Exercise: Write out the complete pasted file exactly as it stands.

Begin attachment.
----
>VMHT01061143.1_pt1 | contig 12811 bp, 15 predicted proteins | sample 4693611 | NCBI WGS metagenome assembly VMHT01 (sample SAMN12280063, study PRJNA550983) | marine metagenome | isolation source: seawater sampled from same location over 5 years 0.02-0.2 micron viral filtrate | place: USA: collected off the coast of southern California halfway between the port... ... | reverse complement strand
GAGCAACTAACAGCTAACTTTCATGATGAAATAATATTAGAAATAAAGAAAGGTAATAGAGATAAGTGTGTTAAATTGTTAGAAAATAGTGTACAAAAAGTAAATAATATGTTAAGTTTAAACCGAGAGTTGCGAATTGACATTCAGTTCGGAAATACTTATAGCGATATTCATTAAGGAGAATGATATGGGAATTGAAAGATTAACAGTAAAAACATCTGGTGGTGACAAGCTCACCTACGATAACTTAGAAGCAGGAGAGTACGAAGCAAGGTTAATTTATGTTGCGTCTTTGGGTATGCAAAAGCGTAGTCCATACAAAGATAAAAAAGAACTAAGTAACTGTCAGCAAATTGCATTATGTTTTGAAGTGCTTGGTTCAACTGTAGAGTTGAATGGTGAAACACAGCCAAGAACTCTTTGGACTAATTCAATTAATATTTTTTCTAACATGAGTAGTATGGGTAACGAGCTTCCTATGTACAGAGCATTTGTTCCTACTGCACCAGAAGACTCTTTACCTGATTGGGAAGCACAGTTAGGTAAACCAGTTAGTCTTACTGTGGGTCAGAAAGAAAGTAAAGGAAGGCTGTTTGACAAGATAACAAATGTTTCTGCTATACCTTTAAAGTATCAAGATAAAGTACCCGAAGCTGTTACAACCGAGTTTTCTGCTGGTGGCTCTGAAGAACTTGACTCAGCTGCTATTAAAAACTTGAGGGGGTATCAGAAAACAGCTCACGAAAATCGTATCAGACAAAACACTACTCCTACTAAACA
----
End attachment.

>VMHT01061143.1_pt1 | contig 12811 bp, 15 predicted proteins | sample 4693611 | NCBI WGS metagenome assembly VMHT01 (sample SAMN12280063, study PRJNA550983) | marine metagenome | isolation source: seawater sampled from same location over 5 years 0.02-0.2 micron viral filtrate | place: USA: collected off the coast of southern California halfway between the port... ... | reverse complement strand
GAGCAACTAACAGCTAACTTTCATGATGAAATAATATTAGAAATAAAGAAAGGTAATAGAGATAAGTGTGTTAAATTGTTAGAAAATAGTGTACAAAAAGTAAATAATATGTTAAGTTTAAACCGAGAGTTGCGAATTGACATTCAGTTCGGAAATACTTATAGCGATATTCATTAAGGAGAATGATATGGGAATTGAAAGATTAACAGTAAAAACATCTGGTGGTGACAAGCTCACCTACGATAACTTAGAAGCAGGAGAGTACGAAGCAAGGTTAATTTATGTTGCGTCTTTGGGTATGCAAAAGCGTAGTCCATACAAAGATAAAAAAGAACTAAGTAACTGTCAGCAAATTGCATTATGTTTTGAAGTGCTTGGTTCAACTGTAGAGTTGAATGGTGAAACACAGCCAAGAACTCTTTGGACTAATTCAATTAATATTTTTTCTAACATGAGTAGTATGGGTAACGAGCTTCCTATGTACAGAGCATTTGTTCCTACTGCACCAGAAGACTCTTTACCTGATTGGGAAGCACAGTTAGGTAAACCAGTTAGTCTTACTGTGGGTCAGAAAGAAAGTAAAGGAAGGCTGTTTGACAAGATAACAAATGTTTCTGCTATACCTTTAAAGTATCAAGATAAAGTACCCGAAGCTGTTACAACCGAGTTTTCTGCTGGTGGCTCTGAAGAACTTGACTCAGCTGCTATTAAAAACTTGAGGGGGTATCAGAAAACAGCTCACGAAAATCGTATCAGACAAAACACTACTCCTACTAAACA